“Who the hell do you think went through there, some guy in an ape suit?”

The Petrox Oil Company is using infrared imagery looking for oil in the Indian Ocean. What they find is a previously undiscovered island surrounded by a permanent cloud bank. Thinking it could contain a huge deposit of oil Fred Wilson (Charles Grodin) goes to check it out.

Wilson boards the Petrox Explorer captained by Captain Ross (John Randolph). Unknown by the captain and crew is a stowaway in the form of Jack Prescott (Jeff Bridges) a primate paleontologist. Prescott believes there are other reasons why there could be a cloud bank. For example animal respiration. Thinking Prescott is a spy for another oil company Wilson orders him locked up.

Before they toss him in the brig Jack sees a raft floating in the ocean. On it is a woman. When she regains consciousness she tells them her name is Dwan and she was on a yacht that exploded. After Prescott confirms Jack’s credentials he makes him the official photographer of the expedition. Sexy fruitcake Dwan on the other hand endears herself to everyone on the ship.

Once they get to the island a team goes ashore to check things out. Dwan talks her way onto the boat. What the team finds is a massive wall. Jacks notes that it has been repaired recently. Wilson maintains that the island is uninhabited. Then they hear the jungle drums. Following the sound they come upon a native ritual.

At first blush it appears to be a marriage ceremony. The natives are chanting Kong. When the natives spot the landing party everything stops. Then the chief sees Dwan. He offers to trade six native women for her. Jack declines. The natives attempt to take her anyway and are frightened away by gun shots over their heads. Jack figures out that the natives were offering a sacrifice to a deity called Kong. Jack believes that Kong is an ape of some kind and, judging by the wall, is of enormous size.

Later that night Dwan is kidnapped, drugged and offered to Kong.

“King Kong” was released in 1976 and was directed by John Guillermin. It is a Dino De Laurentiis production for Paramount Pictures. The film is a horror adventure film. It is, of course, a re-make of the 1933 film of the same name. A sequel called “King Kong Lives” was done in 1986. Instead of just plain greed the greed in this remake has a definite anti-petroleum aspect to it.

Kong was a combination of animatronics, masks, and a guy in a suit. That guy being Rick Baker. The animatronic Kong was 40 feet tall, made with a 3.5-ton aluminum frame and 1,012 pounds of Argentinean horse tails. It cost $1.7 million. It contained 3,100 feet of hydraulic hose with 4,500 feet of electrical wiring and was controlled by 20 operators. Rick Baker created and wore four ape suits for the film. A special under suit with silicone-filled muscles realistically depicted the appropriate musculature beneath the fur. The hands used animatronic extensions, controlled by operators off-set, to give Kong appropriately gorilla-like long limbs.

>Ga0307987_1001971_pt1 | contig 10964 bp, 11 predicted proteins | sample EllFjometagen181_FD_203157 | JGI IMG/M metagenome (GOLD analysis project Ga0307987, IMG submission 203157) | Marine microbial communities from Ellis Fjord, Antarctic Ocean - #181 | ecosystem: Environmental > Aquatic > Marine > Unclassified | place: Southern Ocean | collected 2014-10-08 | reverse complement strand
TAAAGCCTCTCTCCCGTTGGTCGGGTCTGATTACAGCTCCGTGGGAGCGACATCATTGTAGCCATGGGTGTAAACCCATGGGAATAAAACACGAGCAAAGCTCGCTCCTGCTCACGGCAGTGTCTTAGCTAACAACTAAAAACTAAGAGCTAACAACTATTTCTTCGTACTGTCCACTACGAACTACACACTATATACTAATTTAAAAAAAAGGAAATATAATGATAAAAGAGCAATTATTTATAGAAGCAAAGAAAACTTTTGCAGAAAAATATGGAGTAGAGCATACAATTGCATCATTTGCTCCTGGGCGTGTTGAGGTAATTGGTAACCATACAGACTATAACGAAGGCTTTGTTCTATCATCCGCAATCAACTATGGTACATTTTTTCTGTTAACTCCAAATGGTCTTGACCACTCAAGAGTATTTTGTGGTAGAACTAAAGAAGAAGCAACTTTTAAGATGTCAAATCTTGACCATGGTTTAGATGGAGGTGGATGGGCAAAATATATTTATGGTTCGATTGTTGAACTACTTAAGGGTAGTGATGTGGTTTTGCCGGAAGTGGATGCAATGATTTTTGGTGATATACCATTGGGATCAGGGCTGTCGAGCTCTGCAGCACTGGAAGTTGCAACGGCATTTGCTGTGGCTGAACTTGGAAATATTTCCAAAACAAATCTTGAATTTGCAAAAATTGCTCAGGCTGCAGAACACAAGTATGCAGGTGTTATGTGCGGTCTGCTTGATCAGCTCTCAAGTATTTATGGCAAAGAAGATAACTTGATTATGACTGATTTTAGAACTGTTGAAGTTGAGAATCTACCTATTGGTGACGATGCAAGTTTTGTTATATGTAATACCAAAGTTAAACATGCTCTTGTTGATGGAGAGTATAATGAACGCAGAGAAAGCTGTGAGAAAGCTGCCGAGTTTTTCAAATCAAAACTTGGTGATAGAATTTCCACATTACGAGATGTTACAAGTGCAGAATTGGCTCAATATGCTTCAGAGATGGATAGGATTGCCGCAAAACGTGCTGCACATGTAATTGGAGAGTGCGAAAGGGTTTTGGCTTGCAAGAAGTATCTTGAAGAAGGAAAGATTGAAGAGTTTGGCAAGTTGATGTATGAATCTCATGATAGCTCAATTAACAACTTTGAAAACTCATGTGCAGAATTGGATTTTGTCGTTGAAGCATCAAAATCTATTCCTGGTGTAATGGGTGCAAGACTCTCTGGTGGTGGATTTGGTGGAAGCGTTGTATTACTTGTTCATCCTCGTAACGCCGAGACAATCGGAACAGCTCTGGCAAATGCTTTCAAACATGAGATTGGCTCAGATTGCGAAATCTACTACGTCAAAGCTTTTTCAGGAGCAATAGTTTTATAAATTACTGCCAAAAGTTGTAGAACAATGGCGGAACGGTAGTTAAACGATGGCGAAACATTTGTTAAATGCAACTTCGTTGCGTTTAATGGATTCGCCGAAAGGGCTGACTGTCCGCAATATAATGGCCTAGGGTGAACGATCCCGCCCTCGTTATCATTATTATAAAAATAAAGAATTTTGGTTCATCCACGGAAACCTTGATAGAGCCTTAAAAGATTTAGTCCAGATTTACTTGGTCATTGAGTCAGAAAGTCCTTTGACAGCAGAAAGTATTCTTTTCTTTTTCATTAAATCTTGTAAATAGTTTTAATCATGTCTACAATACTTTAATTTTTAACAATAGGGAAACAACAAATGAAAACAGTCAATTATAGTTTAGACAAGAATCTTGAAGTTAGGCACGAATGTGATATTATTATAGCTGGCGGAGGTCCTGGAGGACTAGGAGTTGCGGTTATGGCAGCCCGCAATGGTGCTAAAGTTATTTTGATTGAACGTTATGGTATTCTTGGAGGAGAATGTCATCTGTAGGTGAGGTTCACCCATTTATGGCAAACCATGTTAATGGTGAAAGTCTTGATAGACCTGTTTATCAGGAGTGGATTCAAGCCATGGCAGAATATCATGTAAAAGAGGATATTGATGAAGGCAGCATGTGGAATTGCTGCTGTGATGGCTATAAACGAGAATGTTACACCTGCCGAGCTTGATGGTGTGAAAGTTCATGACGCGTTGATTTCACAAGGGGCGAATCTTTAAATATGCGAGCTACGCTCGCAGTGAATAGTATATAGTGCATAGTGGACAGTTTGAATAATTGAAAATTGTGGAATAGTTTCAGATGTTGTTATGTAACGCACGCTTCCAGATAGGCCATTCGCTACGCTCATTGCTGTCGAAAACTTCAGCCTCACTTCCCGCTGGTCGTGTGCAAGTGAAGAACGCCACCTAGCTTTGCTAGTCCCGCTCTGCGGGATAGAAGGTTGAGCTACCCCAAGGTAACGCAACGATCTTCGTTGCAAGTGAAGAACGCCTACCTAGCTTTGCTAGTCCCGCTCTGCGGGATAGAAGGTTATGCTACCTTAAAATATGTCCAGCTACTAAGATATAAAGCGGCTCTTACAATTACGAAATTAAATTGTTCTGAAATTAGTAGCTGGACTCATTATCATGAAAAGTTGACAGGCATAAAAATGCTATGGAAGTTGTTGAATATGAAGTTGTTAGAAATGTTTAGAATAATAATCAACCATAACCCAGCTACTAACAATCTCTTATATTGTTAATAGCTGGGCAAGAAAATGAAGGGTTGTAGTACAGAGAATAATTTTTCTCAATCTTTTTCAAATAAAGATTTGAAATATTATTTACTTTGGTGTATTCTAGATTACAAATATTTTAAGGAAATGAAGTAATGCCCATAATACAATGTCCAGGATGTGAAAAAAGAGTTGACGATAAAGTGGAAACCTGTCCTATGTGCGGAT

If you’re going to have a King Kong movie there are certain things you must include in order for it to be a valid Kong movie. First, of course, is the wall, second is offering to Kong of the blond maiden. Third you need a tree bridge for Kong to shuck people off it. All boxes were checked.

The original Kong was just slightly over two hours. The 1996 version is two hours 14 minutes. The television version of the film had an additional 45 minutes added to it bringing the film to three hours. The theatrical version is slightly longer than the original but with fewer monsters for Kong to battle. This film seemed to concentrate more on the relationship between Jack and Dwan then on Dwan and Kong.

The film has been trashed a lot and, when compared to the original, was considered inferior. King Kong is a classic and the original was special for lots of reasons. But that doesn’t mean the re-make is bad. It was a little slow in spots and there were a few issues with the forced perspective but CGI wasn’t around yet and you work with what you’ve got. I would have liked more King Kong and less romance but the film was still entertaining and although not fantastic it was a lot better than people give it the credit for.

Forrest J. Ackerman, Corbin Bernsen, Gary Walberg, John Agar and Joe Piscopo have bit parts in the film.

This was Jessica Lang’s first screen appearance.